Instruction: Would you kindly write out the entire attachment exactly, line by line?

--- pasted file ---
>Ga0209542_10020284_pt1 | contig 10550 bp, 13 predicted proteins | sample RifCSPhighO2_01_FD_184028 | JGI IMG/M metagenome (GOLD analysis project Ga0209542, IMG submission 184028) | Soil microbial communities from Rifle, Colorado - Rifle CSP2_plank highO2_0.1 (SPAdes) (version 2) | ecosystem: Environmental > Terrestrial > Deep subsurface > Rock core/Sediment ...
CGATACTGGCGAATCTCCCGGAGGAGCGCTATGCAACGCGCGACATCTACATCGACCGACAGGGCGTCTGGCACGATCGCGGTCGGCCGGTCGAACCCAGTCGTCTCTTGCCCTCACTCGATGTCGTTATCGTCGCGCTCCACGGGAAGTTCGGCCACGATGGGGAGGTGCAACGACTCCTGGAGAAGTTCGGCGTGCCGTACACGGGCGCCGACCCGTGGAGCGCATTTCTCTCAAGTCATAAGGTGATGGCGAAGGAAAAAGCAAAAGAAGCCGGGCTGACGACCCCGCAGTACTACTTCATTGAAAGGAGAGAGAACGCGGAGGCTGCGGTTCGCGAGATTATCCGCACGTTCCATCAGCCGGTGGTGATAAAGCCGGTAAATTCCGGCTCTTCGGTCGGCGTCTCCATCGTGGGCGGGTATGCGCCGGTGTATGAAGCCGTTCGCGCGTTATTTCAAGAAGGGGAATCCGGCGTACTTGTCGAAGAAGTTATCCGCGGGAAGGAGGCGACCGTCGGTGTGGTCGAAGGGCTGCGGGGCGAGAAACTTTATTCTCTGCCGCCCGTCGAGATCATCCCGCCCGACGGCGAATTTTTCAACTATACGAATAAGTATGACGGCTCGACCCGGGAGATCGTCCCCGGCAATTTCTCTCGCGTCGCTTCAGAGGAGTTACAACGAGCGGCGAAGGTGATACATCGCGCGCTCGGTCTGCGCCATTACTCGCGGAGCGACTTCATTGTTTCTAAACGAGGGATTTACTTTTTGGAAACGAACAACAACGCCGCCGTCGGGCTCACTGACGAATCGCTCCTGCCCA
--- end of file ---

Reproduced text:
>Ga0209542_10020284_pt1 | contig 10550 bp, 13 predicted proteins | sample RifCSPhighO2_01_FD_184028 | JGI IMG/M metagenome (GOLD analysis project Ga0209542, IMG submission 184028) | Soil microbial communities from Rifle, Colorado - Rifle CSP2_plank highO2_0.1 (SPAdes) (version 2) | ecosystem: Environmental > Terrestrial > Deep subsurface > Rock core/Sediment ...
CGATACTGGCGAATCTCCCGGAGGAGCGCTATGCAACGCGCGACATCTACATCGACCGACAGGGCGTCTGGCACGATCGCGGTCGGCCGGTCGAACCCAGTCGTCTCTTGCCCTCACTCGATGTCGTTATCGTCGCGCTCCACGGGAAGTTCGGCCACGATGGGGAGGTGCAACGACTCCTGGAGAAGTTCGGCGTGCCGTACACGGGCGCCGACCCGTGGAGCGCATTTCTCTCAAGTCATAAGGTGATGGCGAAGGAAAAAGCAAAAGAAGCCGGGCTGACGACCCCGCAGTACTACTTCATTGAAAGGAGAGAGAACGCGGAGGCTGCGGTTCGCGAGATTATCCGCACGTTCCATCAGCCGGTGGTGATAAAGCCGGTAAATTCCGGCTCTTCGGTCGGCGTCTCCATCGTGGGCGGGTATGCGCCGGTGTATGAAGCCGTTCGCGCGTTATTTCAAGAAGGGGAATCCGGCGTACTTGTCGAAGAAGTTATCCGCGGGAAGGAGGCGACCGTCGGTGTGGTCGAAGGGCTGCGGGGCGAGAAACTTTATTCTCTGCCGCCCGTCGAGATCATCCCGCCCGACGGCGAATTTTTCAACTATACGAATAAGTATGACGGCTCGACCCGGGAGATCGTCCCCGGCAATTTCTCTCGCGTCGCTTCAGAGGAGTTACAACGAGCGGCGAAGGTGATACATCGCGCGCTCGGTCTGCGCCATTACTCGCGGAGCGACTTCATTGTTTCTAAACGAGGGATTTACTTTTTGGAAACGAACAACAACGCCGCCGTCGGGCTCACTGACGAATCGCTCCTGCCCA